Softer baseballs, a new "safety" product promoted by manufacturers as
substantially reducing; the risks of head injury for children who play baseball,
actually provide only modest protection, according to a study reported in the
October issue of Clinical Journal of Sports Medicine. Using crash dummies
developed by the automotive industry to assess safety in auto accidents,
researchers at the Institute for Preventative Sports Medicine, Ann Arbor,
Michigan, tested the risk of head injury from a hard baseball and nine types of
softer baseballs thrown at 60 miles per hour, a typical speed in Little League.
One of the test series showed that an unprotected, nonhelmeted player hit in the
head with a standard hard baseball has a 20 percent risk of serious head injury,
and that this risk only falls to 12-l6 percent when hit with a softer baseball.
Manufacturers had claimed that the risk of head injury from a standard hard
baseball thrown at 60 miles per hour was 80 to 90 percent and that this risk
falls to about 1 percent when hit with a softer baseball.
David C. Viano, Ph.D., principal investigator in the study, warned that while
the test results show softer baseballs provide a reduction in risk of injury, a
softer baseball thrown at 60 miles per hour still has a force of impact of over
1,000 pounds. "I wouldn't want any child to feel it's safe to be hit in the head
with any of the softer baseballs," he said. "Rather than using softer baseballs,
I would advocate more use of batting helmets. They provide substantially more
protection from head injuries. Softer baseballs should not be seen as a
substitute for batting helmets."
A Consumer Products Safety Commission report found that between 1973 and
1983, 12 children died after being hit in the head with a baseball . Another 21
died after being hit in the chest. (A previous Institute study using crash
dummies found that chest protectors and softer baseballs essentially provide no
protection against death from chest impact. Clin Jrnl of Sports
Manufacturers' claims were based on a test developed to evaluate the safety
of baseball helmets. According to Doctor Viano, these tests do not use the most
advanced test dummies, fail to provide a realistic response to impact and may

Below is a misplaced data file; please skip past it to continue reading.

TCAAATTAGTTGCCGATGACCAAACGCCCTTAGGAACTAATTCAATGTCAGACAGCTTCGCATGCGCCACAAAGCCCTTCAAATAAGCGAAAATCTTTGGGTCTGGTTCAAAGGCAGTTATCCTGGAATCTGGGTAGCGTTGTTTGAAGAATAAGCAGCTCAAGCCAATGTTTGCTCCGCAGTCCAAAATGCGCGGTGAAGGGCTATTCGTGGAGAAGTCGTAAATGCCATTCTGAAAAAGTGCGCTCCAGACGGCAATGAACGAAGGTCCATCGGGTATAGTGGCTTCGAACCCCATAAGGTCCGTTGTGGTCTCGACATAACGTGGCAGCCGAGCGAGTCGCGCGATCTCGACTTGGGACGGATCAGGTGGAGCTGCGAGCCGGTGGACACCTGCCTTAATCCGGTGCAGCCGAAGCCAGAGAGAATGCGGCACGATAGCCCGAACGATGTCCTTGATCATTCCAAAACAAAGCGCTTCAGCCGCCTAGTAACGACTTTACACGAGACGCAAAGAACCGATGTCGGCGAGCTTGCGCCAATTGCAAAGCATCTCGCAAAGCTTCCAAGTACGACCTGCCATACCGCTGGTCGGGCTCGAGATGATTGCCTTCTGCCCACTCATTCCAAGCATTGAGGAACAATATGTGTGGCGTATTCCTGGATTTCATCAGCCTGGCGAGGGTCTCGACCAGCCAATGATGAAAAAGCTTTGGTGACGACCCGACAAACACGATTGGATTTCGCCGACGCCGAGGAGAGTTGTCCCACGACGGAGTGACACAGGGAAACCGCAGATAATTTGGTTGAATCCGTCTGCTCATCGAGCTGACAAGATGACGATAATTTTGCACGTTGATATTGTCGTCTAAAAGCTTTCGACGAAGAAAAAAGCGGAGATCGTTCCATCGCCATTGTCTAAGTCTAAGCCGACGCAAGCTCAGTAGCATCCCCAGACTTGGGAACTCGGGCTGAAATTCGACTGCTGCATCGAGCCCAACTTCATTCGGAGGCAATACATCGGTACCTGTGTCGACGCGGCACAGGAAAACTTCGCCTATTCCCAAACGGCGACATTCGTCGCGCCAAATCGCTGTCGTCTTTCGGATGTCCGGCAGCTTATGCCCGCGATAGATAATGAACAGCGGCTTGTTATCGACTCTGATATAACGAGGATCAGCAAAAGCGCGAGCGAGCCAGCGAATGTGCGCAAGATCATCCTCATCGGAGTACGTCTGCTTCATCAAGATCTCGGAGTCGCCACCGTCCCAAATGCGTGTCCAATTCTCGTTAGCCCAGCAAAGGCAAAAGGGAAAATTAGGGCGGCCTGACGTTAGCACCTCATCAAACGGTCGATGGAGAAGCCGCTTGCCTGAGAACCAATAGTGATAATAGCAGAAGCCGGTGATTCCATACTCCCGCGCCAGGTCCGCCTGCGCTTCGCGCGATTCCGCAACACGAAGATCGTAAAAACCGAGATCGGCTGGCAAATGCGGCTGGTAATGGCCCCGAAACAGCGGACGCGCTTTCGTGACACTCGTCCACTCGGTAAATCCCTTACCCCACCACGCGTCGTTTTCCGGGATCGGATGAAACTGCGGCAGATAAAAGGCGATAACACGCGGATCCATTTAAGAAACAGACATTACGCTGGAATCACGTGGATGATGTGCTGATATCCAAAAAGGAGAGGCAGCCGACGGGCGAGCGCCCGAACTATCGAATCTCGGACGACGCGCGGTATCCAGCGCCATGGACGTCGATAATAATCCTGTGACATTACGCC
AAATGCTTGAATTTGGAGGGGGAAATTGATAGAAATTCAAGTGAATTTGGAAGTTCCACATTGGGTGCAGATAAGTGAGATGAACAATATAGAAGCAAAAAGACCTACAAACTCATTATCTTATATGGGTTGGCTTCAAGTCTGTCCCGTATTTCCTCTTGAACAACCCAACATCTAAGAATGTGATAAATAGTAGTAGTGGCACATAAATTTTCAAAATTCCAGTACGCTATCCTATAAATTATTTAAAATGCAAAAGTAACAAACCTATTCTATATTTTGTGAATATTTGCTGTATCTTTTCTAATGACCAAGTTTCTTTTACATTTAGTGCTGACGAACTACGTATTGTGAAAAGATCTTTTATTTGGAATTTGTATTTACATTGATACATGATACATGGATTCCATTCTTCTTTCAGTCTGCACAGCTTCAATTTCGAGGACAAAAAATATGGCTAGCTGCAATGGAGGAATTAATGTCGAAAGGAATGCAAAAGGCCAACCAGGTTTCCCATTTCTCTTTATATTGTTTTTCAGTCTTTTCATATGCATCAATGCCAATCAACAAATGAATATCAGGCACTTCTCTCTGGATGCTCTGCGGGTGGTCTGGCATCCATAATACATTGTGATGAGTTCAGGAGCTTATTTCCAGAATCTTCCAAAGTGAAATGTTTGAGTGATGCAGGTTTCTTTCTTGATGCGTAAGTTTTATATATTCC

not be appropriate for judging impact to nonhelmeted children. He noted that a
realistic test must take into consideration that the head, neck, and whole body
move in response to the energy of the ball when it hits and rebounds off the
head. The automotive crash dummy used in the Institute's study, a
state-of-the-art Hybrid III 5th percentile female dummy, is similar in size to a
ten-year-old child and more closely mimics the actual response of a child "We
use the most advanced test tool in the world for assessing human response," said
Dr. Viano. "The Hybrid III dummies measure more factors and more closely mimic
the head and neck responses and whole body responses of humans than other
David H. Janda, M.D., Director of the Institute and co-author of the study,
said that the current study shows the value of independent review and broad
evaluation of standards for certification of sports equipment, rather than
relying on manufacturer adopted standards and advertising claims. "We owe it to
the public to provide, independent, scientific data so that parents and coaches
can decide what is safe and what isn't safe, rather than rely on claims
unsubstantiated by peer-reviewed research," he said. He added that injury is the
most under-recognized, major health problem. facing the nation today. "Th e vast
majority of injuries can be prevented and health policy makers should recognize
that preventing these injuries is one of the most effective ways of cutting
health care costs."
THE INSTITUTE FOR PREVENTATIVE SPORTS MEDICINE INJURY PREVENTION FACT
Injuries constitute an enormous public health problem that continues to use
up our limited health care resources. The following statistics demonstrate the
depth of the problem.
- Injuries kill more than 142,000 Americans each year and result in more than
62 million persons requiring medical attention annually.
- Injuries of individuals ages 1-44 cost the nation approximately $133 billion
- Accidental injury remains the leading cause of death in youth and sports
injuries constitute an important number of these.
- The United States Consumer Product Safety Commission (CPSC) has reported
that as many as five million medically treated injuries occur in the fifteen
most popular sports each year.
- Softball and baseball combined lead to more emergency room visits in the
United States than any other sports.
- Almost 20 million children participate in youth baseball in the United
- Between 1983 and 1989, the Consumer Product Safety Commission documented
2,665,404 injuries treated at emergency rooms due to baseball/softball. This
does not include non-hospitalization physician visits and thus underestimates
the number of children injured.
- A 1981 CPSC study of sports injuries to children between the age of 5 and 14
found more deaths in this age group due to baseball than any other sport. From
1973 to 1983, the CPSC reported 51 baseball-related deaths in children,
including 12 children hit in the head with the ball and 21 children hit in the